Easter is one of Italy’s favourite holidays as it coincides with the first days of Spring and (hopefully) warmer weather. Many towns in Tuscany feature historical re-enactments and festivals that celebrate Tuscany’s Easter traditions.
Don’t be surprised if you see many people walking around with sprigs of Olive this Sunday. Traditionally known as ‘Palm Sunday’ this day is when the olive branches are blessed in Tuscany.
While Easter is a time for family to come together, there is also an Italian saying that says, ‘Natale con i tuoi, Pasqua con chi vuoi’ which translates as, ‘Christmas with your relatives, Easter with whomever you want’. So many people go ‘fuori porta’ (literally go outside the walls, or get out of town) and head to the coast to take advantage of the long weekend. There is no Easter Bunny in Italy but still, most children enjoy receiving large chocolate eggs with a surprise (cheap toy) inside.
HOLY THURSDAY is the first day of the Easter celebrations. Most churches will welcome followers visiting their altars which are elaborately decorated with flowers meant to pay respect to Jesus during his time of death and to celebrate His rebirth. This is also the day that historically the Pan di Ramerino (Easter fruit and rosemary buns) were made and blessed by the priest.
GOOD FRIDAY is when you may catch a glimpse of one of the many religious processions that parade through the city centers of many towns in Tuscany. Usually participants are dressed up in historic costumes as they proceed through the streets with a statue of the Virgin Mary and Jesus on their shoulders. In Grassina, a small town just 15 minutes from Florence there is the incredible reenactment of the Passion of Christ in which over five hundred locals come together to perform. The procession passes through the city’s center while close by the scenes of Christ are reenacted with narration and music. The show starts at 9pm and tickets cost €20. For more information you can look at their website
EASTER SUNDAY is the big day for celebration and Florence celebrates with the Scoppio del Carro – the Explosion of the Cart, which you can read more about in the latest issue of This Tuscan Life. If you wish to attend mass, you can go to any church to take part in an Italian service. Easter Sunday is also when people take their eggs to church to be blessed – raw, hard-boiled or even chocolate. The eggs are then taken home and eaten. If hard-boiled, they are usually chopped up into a broth. If you decide to cook your own Easter lunch, don’t be surprised by the high prices of lamb as it is the traditional meal of the day and so in high demand.
PASQUETTA is Easter Monday in Italy and it is a national holiday celebrating Jesus after His resurrection. This is definitely the day when everyone heads out of town, mostly to eat out at their favourite restaurants or a favourite past-time is to picnic if the weather is good. Greve in Chianti holds an Antique Market every Easter Monday.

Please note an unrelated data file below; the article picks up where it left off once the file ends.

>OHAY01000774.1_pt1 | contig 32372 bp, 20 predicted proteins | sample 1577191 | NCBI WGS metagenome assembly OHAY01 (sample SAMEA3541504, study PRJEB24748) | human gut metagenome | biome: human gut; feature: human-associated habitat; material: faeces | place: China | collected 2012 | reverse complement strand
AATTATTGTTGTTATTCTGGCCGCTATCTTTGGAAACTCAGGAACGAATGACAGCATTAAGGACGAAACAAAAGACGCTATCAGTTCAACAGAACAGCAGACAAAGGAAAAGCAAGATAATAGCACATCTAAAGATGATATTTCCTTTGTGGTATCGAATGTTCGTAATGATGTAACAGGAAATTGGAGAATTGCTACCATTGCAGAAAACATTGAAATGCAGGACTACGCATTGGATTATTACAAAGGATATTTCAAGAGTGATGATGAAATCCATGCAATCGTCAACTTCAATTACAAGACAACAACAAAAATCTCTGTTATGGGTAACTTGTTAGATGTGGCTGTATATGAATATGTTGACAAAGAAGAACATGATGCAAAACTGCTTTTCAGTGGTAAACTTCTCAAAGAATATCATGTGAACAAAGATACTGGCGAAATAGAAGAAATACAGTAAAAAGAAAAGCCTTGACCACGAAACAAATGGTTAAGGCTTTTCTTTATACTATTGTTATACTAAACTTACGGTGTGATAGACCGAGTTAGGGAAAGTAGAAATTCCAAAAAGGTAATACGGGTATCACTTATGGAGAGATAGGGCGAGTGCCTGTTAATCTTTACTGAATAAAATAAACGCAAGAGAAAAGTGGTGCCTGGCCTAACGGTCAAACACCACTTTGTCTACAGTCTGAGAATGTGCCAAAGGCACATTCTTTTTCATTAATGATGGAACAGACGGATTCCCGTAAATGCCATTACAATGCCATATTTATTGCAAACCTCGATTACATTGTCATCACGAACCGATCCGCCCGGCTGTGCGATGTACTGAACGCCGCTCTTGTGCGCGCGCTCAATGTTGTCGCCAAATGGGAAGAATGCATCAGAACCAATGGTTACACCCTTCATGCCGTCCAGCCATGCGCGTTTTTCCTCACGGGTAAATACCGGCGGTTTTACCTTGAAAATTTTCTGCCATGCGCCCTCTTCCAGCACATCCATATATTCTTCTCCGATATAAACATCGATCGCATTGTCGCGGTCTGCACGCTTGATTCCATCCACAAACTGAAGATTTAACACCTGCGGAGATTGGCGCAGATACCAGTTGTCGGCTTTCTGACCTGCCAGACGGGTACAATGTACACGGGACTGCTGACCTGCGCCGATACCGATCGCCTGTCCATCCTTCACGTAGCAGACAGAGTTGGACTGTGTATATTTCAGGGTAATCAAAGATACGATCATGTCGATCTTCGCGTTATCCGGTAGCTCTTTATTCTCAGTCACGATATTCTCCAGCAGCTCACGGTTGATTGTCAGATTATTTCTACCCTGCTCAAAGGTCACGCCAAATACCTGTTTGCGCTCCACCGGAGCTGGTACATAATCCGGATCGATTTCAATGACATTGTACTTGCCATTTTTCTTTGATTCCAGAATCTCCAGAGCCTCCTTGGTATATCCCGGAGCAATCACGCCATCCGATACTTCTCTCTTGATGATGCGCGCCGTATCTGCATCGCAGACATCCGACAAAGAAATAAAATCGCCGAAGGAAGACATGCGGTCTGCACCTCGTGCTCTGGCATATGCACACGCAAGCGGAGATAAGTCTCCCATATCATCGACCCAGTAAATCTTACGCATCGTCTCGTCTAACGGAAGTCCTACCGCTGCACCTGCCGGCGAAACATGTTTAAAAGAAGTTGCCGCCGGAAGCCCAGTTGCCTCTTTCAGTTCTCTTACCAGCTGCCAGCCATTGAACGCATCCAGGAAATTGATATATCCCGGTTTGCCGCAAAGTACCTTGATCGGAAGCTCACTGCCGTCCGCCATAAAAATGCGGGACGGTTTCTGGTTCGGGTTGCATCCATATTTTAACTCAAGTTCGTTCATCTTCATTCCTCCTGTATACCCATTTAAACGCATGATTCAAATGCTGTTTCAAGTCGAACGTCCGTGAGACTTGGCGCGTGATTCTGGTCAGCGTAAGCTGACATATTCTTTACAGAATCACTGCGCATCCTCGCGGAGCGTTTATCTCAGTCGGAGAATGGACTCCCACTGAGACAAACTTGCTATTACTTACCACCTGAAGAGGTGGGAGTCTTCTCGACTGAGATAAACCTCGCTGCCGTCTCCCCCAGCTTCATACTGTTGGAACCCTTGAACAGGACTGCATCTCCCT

When writing the April issue of This Tuscan Life, I was very excited that the seasonal recipes were focused on Easter as the foods are some of my favourite. Together with the help of Chef Arturo Dori and Barman Thomas Martini, we’ve put together a menu for the day, which includes a pre-lunch cocktail to ensure your Tuscan celebration is done properly!
But first, you’re going to need a traditional Tuscan Easter breakfast. An antique recipe passed down from one Tuscan generation to another, the Pan di Ramerino is a delicious fruit bun made with sultanas and the addition of fresh rosemary. Traditionally these buns were made and blessed by the local priest on Easter Thursday and only found during Easter time, but now these delicious buns can be found all year round. You might need to make these the night before as they need to rise for three hours!
The word, ‘Ramerino’ means Rosemary in Tuscan dialect and it is this herb which give these buns their unique flavour. To bring out the best when baking these, we suggest you use fresh rosemary and a good quality extra virgin olive oil.
These buns remind me of the hot-cross buns that I grew up with at Easter and so I usually like to eat them in the same manner; cut in half, toasted and then smothered with butter! The beautiful buns in the photos below are from my local Bottega di Pasticceria. This place is definitely worth the visit as their pastries and cakes are delicious and beautiful and just very hard to resist!
April’s cocktail takes it’s inspiration from the Ramos Ginn Fizz. Keeping in the Easter ‘egg’ spirit, Thomas created his version of this classic cocktail invented by Henry C.Ramos in 1888 at his bar, the Imperial Cabinet Saloon on Gravier Street, New Orleans, Louisiana. It was originally called a “New Orleans fizz”, and is one of the city’s most famous cocktails. Thomas added a drop of Cinnamon aroma and Apple Juice instead of the traditional club soda and lemon juice. The key to making this egg cocktail is dissolving the sugar before adding ice; the sugar acts as an emulsifier, and it and the alcohol “cook” the egg white. This cocktail is surprisingly refreshing and a perfect start to any Easter celebration!
Lamb is the traditional meat eaten in Tuscany for Easter and so I asked Chef Arturo Dori for his favourite Easter Lamb recipe which was, ‘Agnello al Tegame con Aglio & Rosmarino’ (Rosemary & Garlic Lamb casserole) accompanied with lemon peas. As I needed to photograph the dish, I made this recipe last weekend for our family lunch. My husband, Emiliano said it was the best lamb he had ever tasted and considering he is not usually a big fan of lamb, I took this as a huge compliment! My 2.5 year old, Thomas also reached over with his bread to mop up the sauce left in the platter so I think this meal will be a huge success for your family Easter lunch too and I will definitely be making it again!
You can find all of the above recipes in my SPRING Ebook of
This Tuscan Life